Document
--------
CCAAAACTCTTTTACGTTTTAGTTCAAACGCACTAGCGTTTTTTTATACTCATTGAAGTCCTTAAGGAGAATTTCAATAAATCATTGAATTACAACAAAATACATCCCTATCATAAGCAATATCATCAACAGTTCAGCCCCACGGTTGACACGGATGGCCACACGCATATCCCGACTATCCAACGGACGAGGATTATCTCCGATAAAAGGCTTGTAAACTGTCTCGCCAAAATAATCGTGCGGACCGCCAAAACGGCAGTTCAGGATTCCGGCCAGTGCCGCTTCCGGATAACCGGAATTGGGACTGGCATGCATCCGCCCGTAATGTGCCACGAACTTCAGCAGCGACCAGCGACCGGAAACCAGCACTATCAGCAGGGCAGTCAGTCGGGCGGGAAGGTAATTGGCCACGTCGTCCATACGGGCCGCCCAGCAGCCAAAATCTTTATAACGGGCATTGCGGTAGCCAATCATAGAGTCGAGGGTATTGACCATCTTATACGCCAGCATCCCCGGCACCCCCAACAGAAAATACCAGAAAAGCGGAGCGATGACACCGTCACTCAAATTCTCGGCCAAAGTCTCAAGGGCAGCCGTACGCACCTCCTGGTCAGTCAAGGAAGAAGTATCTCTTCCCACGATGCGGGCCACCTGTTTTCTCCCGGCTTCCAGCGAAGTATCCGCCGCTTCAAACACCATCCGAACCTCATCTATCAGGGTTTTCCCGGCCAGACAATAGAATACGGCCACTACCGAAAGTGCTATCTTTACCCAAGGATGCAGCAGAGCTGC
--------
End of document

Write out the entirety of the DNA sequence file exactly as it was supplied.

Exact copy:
CCAAAACTCTTTTACGTTTTAGTTCAAACGCACTAGCGTTTTTTTATACTCATTGAAGTCCTTAAGGAGAATTTCAATAAATCATTGAATTACAACAAAATACATCCCTATCATAAGCAATATCATCAACAGTTCAGCCCCACGGTTGACACGGATGGCCACACGCATATCCCGACTATCCAACGGACGAGGATTATCTCCGATAAAAGGCTTGTAAACTGTCTCGCCAAAATAATCGTGCGGACCGCCAAAACGGCAGTTCAGGATTCCGGCCAGTGCCGCTTCCGGATAACCGGAATTGGGACTGGCATGCATCCGCCCGTAATGTGCCACGAACTTCAGCAGCGACCAGCGACCGGAAACCAGCACTATCAGCAGGGCAGTCAGTCGGGCGGGAAGGTAATTGGCCACGTCGTCCATACGGGCCGCCCAGCAGCCAAAATCTTTATAACGGGCATTGCGGTAGCCAATCATAGAGTCGAGGGTATTGACCATCTTATACGCCAGCATCCCCGGCACCCCCAACAGAAAATACCAGAAAAGCGGAGCGATGACACCGTCACTCAAATTCTCGGCCAAAGTCTCAAGGGCAGCCGTACGCACCTCCTGGTCAGTCAAGGAAGAAGTATCTCTTCCCACGATGCGGGCCACCTGTTTTCTCCCGGCTTCCAGCGAAGTATCCGCCGCTTCAAACACCATCCGAACCTCATCTATCAGGGTTTTCCCGGCCAGACAATAGAATACGGCCACTACCGAAAGTGCTATCTTTACCCAAGGATGCAGCAGAGCTGC